It was anticlimactic, really. We were in San Francisco, having fun at Folsom and celebrating three years since we’d first met. As often happens at these things, we’d committed ourselves to too many events and by Saturday afternoon were feeling a bit burnt out. We even started getting irritated with each other, squabbling about which events we should go to and which we would have to skip. Things were going downhill quickly, so we decided to give ourselves a time out; we retreated to our friends’ house in Duboce Triangle where we were staying, and took a nap.
When I woke up, I felt really relaxed. Taking a break had been the right thing to do. As we lay there in each others’ arms, an unplanned thought crossed my mind. This place was important (we’d met in San Francisco), this time was important (it was our third anniversary)… and truth be told, I’m a pretty sentimental guy. Now would be as good a time as any. We’d been talking in hypotheticals for the past two years — “If I were to ever ask you to marry me, would you?” (the answer always being yes) — so without thinking about it too much, I blurted it out (in retrospect, it felt very similar to the way I blurted out my invitation for him to join me in Houston almost three years earlier, which kicked off our relationship):
“Uh, we’ve been talking about it long enough, so I might as well ask. Will you marry me?”
“Well, yuh! We pretty much already are, ya know.”
And just like that, we were engaged. I have to confess that, for me, it actually didn’t seem like a big deal. It was such a natural progression that it felt like a tiny step instead of a huge, daunting, terrifying one. Dirk was right: we were pretty much already married. We were just adding another layer — civil marriage — to our already fruitful union.
The more I thought about it, though, the more I realized that I’d been downplaying the importance of civil marriage, especially in a modern context. We’d been referring to each other as “hubby” for a couple of years already, in agreement with our belief in the concept of “traditional” marriage that I laid out in my Huffington Post article. Maybe that’s why our engagement didn’t seem like such a big deal to me at the time. As far as we were concerned, we were already married. We’d merged our lives, and I’d already become a member of Dirk’s family, as Dirk had become a member of mine. By getting legally married, sure, we’ll be afforded the rights that are extended to all married couples. But the outpouring of congratulations and support we’ve received since announcing our engagement has convinced me that our society values civil marriage as much as the traditional arrangement, and I believe it’s fitting to honor these new traditions alongside the old.
Dirk and I got engaged to be legally married on September 20, 2014. We knew we were a long way from setting a wedding date, but there was one order of business we could address immediately: engagement rings. (Yay, shopping!) Dirk had long ago floated an idea for our wedding rings, one that I love. Each ring would be an ouroboros, an ancient symbol of a snake eating its own tail, representing infinity. Dirk’s idea has a bit of a twist, literally and figuratively: instead of a single snake eating its own tail, both of our rings would be comprised of two intertwined snakes eating each others’ tails. We’ve already talked to our friends at Tribal Son about creating these custom rings, but in the meantime we wanted something in the same vein for our engagement bands. So we found rings with two snakes on them, heading towards each other… soon to be intertwined.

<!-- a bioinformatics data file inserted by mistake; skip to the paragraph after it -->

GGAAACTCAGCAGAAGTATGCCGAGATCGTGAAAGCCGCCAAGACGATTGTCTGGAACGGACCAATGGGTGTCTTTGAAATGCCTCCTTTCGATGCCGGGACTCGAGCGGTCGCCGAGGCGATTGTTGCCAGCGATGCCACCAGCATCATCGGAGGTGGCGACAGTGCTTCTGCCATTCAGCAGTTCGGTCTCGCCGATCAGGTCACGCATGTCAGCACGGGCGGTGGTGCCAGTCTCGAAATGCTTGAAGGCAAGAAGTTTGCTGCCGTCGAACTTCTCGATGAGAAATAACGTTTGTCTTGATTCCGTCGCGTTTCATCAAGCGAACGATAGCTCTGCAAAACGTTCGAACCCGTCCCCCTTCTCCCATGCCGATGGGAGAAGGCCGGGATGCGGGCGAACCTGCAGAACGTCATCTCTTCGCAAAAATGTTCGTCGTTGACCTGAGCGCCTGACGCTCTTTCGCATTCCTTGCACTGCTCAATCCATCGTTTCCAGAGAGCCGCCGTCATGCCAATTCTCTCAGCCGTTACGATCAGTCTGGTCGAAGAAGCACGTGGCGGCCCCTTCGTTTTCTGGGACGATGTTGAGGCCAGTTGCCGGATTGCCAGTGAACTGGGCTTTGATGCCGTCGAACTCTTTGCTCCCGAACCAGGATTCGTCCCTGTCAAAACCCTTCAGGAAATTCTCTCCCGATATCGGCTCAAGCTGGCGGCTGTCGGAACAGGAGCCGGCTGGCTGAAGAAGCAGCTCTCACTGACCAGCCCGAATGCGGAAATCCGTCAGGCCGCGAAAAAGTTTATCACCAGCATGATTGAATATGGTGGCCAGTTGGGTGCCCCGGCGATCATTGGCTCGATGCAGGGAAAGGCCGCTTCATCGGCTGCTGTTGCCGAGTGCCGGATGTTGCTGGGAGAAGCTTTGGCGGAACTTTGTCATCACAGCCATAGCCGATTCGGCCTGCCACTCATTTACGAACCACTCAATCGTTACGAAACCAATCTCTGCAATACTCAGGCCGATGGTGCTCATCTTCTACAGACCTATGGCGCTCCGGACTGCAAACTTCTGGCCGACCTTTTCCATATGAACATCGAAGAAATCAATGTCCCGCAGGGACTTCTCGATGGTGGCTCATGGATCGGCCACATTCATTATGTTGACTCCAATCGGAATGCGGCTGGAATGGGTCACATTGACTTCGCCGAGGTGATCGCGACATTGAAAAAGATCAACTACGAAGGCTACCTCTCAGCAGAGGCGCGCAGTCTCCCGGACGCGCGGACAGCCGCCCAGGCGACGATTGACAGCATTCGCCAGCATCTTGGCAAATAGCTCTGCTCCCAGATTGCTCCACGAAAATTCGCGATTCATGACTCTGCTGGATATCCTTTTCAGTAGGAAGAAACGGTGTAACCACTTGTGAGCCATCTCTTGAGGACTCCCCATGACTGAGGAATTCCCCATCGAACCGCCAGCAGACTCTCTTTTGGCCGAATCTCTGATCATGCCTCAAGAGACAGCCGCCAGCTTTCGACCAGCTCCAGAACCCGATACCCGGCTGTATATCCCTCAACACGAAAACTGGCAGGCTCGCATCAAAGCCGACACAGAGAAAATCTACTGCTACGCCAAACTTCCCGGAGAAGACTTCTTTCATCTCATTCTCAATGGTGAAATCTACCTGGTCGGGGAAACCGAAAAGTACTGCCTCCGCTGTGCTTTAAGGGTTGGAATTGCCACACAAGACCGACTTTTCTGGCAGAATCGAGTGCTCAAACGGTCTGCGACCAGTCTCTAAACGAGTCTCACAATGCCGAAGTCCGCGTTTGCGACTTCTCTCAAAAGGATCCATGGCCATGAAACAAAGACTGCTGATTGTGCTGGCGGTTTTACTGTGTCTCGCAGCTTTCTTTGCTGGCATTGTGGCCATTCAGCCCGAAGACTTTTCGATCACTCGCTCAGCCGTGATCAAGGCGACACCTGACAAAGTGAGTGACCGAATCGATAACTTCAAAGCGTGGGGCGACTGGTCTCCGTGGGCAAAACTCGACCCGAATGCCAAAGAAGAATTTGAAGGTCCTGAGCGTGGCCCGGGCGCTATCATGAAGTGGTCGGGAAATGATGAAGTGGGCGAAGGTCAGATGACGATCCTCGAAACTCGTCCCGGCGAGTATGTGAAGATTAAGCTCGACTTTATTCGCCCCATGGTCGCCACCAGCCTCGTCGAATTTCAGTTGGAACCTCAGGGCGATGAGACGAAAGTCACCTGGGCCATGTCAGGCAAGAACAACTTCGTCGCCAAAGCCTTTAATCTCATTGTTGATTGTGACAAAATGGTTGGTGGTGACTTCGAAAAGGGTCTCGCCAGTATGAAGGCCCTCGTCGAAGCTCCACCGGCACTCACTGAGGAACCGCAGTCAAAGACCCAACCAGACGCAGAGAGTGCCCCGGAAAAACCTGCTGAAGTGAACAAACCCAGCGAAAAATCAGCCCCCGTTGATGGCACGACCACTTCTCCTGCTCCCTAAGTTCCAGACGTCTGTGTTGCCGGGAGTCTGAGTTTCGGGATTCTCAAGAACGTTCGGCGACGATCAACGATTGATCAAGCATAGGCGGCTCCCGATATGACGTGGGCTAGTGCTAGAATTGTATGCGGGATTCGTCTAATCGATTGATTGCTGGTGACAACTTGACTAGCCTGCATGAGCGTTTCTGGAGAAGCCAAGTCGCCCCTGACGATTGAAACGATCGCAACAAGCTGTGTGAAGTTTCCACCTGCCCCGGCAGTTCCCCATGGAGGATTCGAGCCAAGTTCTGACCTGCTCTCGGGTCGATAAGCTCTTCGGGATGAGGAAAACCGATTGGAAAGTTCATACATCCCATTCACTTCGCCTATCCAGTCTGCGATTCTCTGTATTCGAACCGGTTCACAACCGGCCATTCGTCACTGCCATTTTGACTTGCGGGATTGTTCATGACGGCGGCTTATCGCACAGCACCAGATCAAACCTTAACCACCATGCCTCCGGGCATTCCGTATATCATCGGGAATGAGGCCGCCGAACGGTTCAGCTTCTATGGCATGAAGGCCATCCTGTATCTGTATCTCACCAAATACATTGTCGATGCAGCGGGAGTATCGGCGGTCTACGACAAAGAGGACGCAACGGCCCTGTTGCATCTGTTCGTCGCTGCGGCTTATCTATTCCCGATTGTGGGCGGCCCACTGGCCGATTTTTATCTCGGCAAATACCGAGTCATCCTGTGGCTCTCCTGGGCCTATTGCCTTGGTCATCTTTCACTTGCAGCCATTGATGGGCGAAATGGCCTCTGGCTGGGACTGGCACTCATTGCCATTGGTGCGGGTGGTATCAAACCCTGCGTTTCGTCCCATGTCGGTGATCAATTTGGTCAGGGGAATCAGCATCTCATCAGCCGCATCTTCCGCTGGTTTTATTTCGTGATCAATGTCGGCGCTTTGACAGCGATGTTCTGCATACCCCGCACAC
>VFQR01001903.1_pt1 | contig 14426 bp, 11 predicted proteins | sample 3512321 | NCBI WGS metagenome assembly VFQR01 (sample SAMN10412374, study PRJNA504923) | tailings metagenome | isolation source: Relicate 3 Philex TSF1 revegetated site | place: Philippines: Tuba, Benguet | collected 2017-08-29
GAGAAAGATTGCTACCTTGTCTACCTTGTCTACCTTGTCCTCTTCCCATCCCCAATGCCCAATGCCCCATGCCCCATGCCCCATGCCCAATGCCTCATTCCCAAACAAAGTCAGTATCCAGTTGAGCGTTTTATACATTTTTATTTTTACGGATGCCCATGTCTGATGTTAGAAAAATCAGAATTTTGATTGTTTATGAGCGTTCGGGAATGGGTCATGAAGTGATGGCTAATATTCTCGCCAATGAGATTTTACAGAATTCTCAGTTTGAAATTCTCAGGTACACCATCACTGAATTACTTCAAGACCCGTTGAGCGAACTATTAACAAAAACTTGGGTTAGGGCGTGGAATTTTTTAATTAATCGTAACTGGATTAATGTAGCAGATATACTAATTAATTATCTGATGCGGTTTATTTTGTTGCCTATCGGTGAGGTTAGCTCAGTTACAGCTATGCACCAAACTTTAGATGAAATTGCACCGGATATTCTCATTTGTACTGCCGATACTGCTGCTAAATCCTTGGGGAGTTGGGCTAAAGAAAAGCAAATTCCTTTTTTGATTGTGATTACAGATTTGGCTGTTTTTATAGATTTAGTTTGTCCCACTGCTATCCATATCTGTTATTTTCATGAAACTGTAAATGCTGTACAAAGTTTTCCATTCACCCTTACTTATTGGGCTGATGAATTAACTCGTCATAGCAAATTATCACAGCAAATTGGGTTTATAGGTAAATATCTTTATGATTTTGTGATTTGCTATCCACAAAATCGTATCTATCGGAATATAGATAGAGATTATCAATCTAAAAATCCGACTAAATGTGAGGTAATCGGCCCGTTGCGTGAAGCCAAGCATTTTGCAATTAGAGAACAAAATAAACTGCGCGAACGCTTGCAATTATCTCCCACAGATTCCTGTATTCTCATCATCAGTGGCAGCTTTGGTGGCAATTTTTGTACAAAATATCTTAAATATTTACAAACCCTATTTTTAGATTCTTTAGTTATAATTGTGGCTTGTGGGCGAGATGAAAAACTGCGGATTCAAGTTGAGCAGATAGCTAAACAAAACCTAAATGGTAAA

Dirk and I bought the rings at the end of September, but we didn’t exchange them right away. We wanted to find some meaningful place or time to do it. And then on October 6 the Supreme Court declined to rule on any federal gay marriage cases, making gay marriage the de facto law of the land in 30 states (that number now stands at 35). That evening, we were engaged in our nightly ritual of watching The Rachel Maddow Show. During her coverage of the Supreme Court decision, Dirk and I were discussing what a momentous day it was. And to celebrate — again, rather impulsively — we exchanged rings right there on our living room sofa.
We didn’t tell many people right away; we wanted to wait until we got a chance to tell our families. So we played a little game… we’d start wearing our rings and see who noticed. Interestingly, and I’m not sure what to make of this, but most of the people who noticed were women. A few of our gay friends noticed too, but most people, if they did notice, didn’t say anything. I think a lot of people assumed we were already married… and in many ways, we were. (I also have to apologize to a few of my fans on the Facebook page. From time to time, someone would point out the rings in a picture I’d posted, and ask something like “Does that mean what I think it means?” I’d always deflect the questions with responses like “not necessarily” or “If it was something that important, don’t you think I’d mention it on Facebook?” Sorry, guys!)
The first opportunity we got to tell our families was on Christmas, and their reactions were pretty great. I’ll tell you all about them shortly in a follow-up blog post. For now, though, I’ll just say that they’re as happy as we are… and that my mom’s response included a lot of repetition.
More soon …